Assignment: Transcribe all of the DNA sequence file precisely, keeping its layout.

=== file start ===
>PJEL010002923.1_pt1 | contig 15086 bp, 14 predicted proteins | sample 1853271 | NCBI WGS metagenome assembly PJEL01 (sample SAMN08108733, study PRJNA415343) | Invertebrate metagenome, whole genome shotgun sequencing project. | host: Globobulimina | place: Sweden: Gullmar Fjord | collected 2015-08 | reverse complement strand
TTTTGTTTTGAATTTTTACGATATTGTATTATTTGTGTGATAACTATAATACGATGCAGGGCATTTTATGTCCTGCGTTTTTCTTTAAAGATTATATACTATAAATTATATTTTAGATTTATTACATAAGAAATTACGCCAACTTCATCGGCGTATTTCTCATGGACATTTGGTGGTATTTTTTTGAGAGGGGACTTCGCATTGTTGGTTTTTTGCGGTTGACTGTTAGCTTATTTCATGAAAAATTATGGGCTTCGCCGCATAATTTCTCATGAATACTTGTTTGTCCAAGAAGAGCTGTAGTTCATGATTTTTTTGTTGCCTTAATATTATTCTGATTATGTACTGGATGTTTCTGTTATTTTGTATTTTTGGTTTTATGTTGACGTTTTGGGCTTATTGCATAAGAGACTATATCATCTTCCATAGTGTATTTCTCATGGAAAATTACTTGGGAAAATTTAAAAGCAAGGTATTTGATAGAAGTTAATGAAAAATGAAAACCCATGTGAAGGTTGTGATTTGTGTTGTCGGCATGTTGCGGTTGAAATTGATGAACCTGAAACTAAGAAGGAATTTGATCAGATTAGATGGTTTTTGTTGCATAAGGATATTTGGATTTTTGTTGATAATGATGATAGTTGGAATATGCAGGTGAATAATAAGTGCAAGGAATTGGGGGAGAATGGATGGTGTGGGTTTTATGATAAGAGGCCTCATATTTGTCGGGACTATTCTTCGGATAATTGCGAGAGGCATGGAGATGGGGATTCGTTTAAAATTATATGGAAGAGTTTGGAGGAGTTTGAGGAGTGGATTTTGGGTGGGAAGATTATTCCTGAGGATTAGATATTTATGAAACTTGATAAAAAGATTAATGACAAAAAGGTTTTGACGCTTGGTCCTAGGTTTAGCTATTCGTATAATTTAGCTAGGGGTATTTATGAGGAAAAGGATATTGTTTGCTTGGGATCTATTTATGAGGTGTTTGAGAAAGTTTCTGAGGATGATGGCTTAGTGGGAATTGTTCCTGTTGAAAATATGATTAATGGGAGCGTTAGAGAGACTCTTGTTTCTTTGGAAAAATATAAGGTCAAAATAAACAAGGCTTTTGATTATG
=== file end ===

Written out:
>PJEL010002923.1_pt1 | contig 15086 bp, 14 predicted proteins | sample 1853271 | NCBI WGS metagenome assembly PJEL01 (sample SAMN08108733, study PRJNA415343) | Invertebrate metagenome, whole genome shotgun sequencing project. | host: Globobulimina | place: Sweden: Gullmar Fjord | collected 2015-08 | reverse complement strand
TTTTGTTTTGAATTTTTACGATATTGTATTATTTGTGTGATAACTATAATACGATGCAGGGCATTTTATGTCCTGCGTTTTTCTTTAAAGATTATATACTATAAATTATATTTTAGATTTATTACATAAGAAATTACGCCAACTTCATCGGCGTATTTCTCATGGACATTTGGTGGTATTTTTTTGAGAGGGGACTTCGCATTGTTGGTTTTTTGCGGTTGACTGTTAGCTTATTTCATGAAAAATTATGGGCTTCGCCGCATAATTTCTCATGAATACTTGTTTGTCCAAGAAGAGCTGTAGTTCATGATTTTTTTGTTGCCTTAATATTATTCTGATTATGTACTGGATGTTTCTGTTATTTTGTATTTTTGGTTTTATGTTGACGTTTTGGGCTTATTGCATAAGAGACTATATCATCTTCCATAGTGTATTTCTCATGGAAAATTACTTGGGAAAATTTAAAAGCAAGGTATTTGATAGAAGTTAATGAAAAATGAAAACCCATGTGAAGGTTGTGATTTGTGTTGTCGGCATGTTGCGGTTGAAATTGATGAACCTGAAACTAAGAAGGAATTTGATCAGATTAGATGGTTTTTGTTGCATAAGGATATTTGGATTTTTGTTGATAATGATGATAGTTGGAATATGCAGGTGAATAATAAGTGCAAGGAATTGGGGGAGAATGGATGGTGTGGGTTTTATGATAAGAGGCCTCATATTTGTCGGGACTATTCTTCGGATAATTGCGAGAGGCATGGAGATGGGGATTCGTTTAAAATTATATGGAAGAGTTTGGAGGAGTTTGAGGAGTGGATTTTGGGTGGGAAGATTATTCCTGAGGATTAGATATTTATGAAACTTGATAAAAAGATTAATGACAAAAAGGTTTTGACGCTTGGTCCTAGGTTTAGCTATTCGTATAATTTAGCTAGGGGTATTTATGAGGAAAAGGATATTGTTTGCTTGGGATCTATTTATGAGGTGTTTGAGAAAGTTTCTGAGGATGATGGCTTAGTGGGAATTGTTCCTGTTGAAAATATGATTAATGGGAGCGTTAGAGAGACTCTTGTTTCTTTGGAAAAATATAAGGTCAAAATAAACAAGGCTTTTGATTATG